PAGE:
A lot has been said about SC Villa’s slow start to the 2018/2019 Uganda Premier League season. Until last week’s 1-0 win over fellow strugglers Nyamityobora FC, the Jogoos had spent the season languishing in the relegation zone without a win.
This is in sharp contrast to the recent Villa side that has not finished outside the top three for the last four years. At the moment, that looks a distant possibility with most of the effort now geared towards steering safely away from the drop. How times change!
Even with that Nyamityobora victory, it is hard to see Villa rising up to the lofty heights expected of a 16-time league champion. In fact, going by the off-field distractions, the situation may get worse before it gets better.
The William Nkemba-led Villa executive has been on the back foot since taking over reins from Ben Misagga, who stepped aside to join forces with Nyamityobora but if there is one thing Nkemba and company need to learn from Misagga, it is that Villa needs to act like a giant on and off the pitch.
It can be argued that the club is now undergoing a rebuilding process administratively and technically but that doesn’t take away the fact that this is Villa, supposedly the biggest club in the land.
That is why I find it inexcusable to have an unbalanced squad fighting against relegation instead of aiming for the title. As things stand, the Jogoos are just three points away from safety while at the same time are 14 points behind leaders KCCA FC.
Granted that several of the playing staff departed at the end of last season, Villa has the technical and financial capacity to rebuild almost instantly. At the moment, Ambrose Kirya is the only experienced player who has been consistent. In Savio Kabugo, Villa acquired a good but injury-prone player who cannot play week in, week out. What worries me most is the reliance on journeymen, many of whom are outcasts such as Manco Kaweesa, Mike Serumaga and Habib Kavuma.
The 2-3 loss to KCCA is testament to how this Villa side has a long way to go. Villa played quite impressively in that game and twice took the lead before KCCA’s resoluteness triumphed. I cannot see how the old Villa would have relinquished that lead twice on a day KCCA was horrible in all departments.
Not even the change of coach from experienced Moses Basena to Douglas Bamweyana is likely to change the club fortunes. Between 1995 and 1998, the Villa new executive was under pressure to live up to the Patrick Kawooya days and as the side struggled for titles, coaches bore the brunt as sacrificial lambs.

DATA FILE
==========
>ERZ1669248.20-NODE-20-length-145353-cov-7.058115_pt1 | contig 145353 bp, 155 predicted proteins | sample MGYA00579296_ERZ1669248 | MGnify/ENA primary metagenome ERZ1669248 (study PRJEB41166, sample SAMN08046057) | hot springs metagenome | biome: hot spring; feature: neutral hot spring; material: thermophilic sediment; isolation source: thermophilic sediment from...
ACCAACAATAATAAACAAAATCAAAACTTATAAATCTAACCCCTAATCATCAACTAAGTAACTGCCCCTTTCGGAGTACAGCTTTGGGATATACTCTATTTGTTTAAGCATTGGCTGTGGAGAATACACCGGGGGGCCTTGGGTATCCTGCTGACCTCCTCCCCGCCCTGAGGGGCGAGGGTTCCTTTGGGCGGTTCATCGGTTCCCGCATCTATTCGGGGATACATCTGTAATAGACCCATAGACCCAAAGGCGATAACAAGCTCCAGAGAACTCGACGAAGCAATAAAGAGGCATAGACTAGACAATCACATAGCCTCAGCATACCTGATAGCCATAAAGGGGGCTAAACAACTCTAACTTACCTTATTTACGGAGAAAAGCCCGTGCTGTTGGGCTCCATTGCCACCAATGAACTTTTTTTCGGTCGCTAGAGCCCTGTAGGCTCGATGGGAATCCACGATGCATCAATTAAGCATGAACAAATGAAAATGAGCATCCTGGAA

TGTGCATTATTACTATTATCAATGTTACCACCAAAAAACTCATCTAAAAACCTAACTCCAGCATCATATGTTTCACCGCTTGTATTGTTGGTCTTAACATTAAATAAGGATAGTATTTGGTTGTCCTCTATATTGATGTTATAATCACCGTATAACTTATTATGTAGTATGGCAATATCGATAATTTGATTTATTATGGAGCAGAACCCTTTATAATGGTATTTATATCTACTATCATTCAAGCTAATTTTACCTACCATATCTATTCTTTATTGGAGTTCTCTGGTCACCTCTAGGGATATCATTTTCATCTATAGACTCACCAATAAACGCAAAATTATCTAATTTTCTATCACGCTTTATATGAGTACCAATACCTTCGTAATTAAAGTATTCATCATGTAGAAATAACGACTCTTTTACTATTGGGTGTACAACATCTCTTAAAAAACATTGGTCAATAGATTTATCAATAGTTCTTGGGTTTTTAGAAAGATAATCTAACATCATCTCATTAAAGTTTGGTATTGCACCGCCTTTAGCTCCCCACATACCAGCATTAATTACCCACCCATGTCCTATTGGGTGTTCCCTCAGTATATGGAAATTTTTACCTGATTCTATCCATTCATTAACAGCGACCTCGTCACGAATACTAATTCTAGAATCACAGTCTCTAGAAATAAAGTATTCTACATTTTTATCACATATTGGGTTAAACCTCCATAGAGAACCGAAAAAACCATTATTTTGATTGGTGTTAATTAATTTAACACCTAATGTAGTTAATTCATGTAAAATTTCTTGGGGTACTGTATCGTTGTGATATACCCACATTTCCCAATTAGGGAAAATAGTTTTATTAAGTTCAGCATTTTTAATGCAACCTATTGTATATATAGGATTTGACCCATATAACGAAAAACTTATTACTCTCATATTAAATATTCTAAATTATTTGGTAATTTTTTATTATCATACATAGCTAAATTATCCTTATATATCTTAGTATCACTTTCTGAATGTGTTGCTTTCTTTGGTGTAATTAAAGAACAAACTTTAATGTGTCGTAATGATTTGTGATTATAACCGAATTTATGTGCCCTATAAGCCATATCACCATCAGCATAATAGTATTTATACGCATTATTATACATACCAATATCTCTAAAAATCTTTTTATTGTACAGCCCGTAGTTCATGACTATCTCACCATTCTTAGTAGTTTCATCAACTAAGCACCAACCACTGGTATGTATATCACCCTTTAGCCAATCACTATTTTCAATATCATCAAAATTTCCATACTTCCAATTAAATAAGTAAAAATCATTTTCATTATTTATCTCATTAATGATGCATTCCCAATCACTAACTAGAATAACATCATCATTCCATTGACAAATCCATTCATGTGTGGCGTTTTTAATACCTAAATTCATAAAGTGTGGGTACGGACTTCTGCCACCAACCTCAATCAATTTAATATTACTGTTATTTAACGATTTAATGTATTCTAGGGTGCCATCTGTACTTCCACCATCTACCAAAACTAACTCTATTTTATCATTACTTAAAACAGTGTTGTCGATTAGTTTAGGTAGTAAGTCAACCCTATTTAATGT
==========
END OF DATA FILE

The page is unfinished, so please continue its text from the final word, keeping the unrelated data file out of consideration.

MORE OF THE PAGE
The likes of David Otti, Timothy Ayiekoh, Eddie Butindo and Otti (II) were hired and fired in quick succession until the club strengthened the squad to match the KCC and Express teams.
The arrival of Paul Hasule in 1998 was preceded by the signing of top prospects such as Hassan Mubiru, Andrew Mukasa, Joseph Mutyaba and Hakim Magumba, and Villa never looked back. Today, it is hard to pick out one Villa players who can make the bench in either Vipers or KCCA. So, until the club sorts out the playing staff, my fear is that fans are going to endure a long season based on survival that contention.
Last week, the football fraternity bid farewell to KCCA diehard Jimmy Kiwanuka, popularly known as Kabubbu. Renowned for his elegance, Kabubbu has been a key figure in KCCA and until a few weeks ago, he attended club games at Lugogo and often expressed his opinion on technical aspects of the game. He passed away on November 29.
In my life, there are few people I have met with an unquenchable football passion like Kabubbu, a person I have known since the seventies as one of the club supporters; he was rich and generously supported players. He was also very vocal and never shied away from expressing his views regarding the team’s performance.
It was in 1979 that Kabubbu first came into the limelight as a KCCA committee member. Also a member of the club technical committee, Kabubbu always had a reserved seat on the bench and later came to be known by his own catchword ‘Mark space,’ which he shouted to the players, especially when KCC was on the back foot.
He served as club vice chairman from 1984 to 1986 before bouncing back in the same position between 1989 and 1992. He rebounded as vice chairman – Administration in 2003 but quit in 2005 to remain a club fan.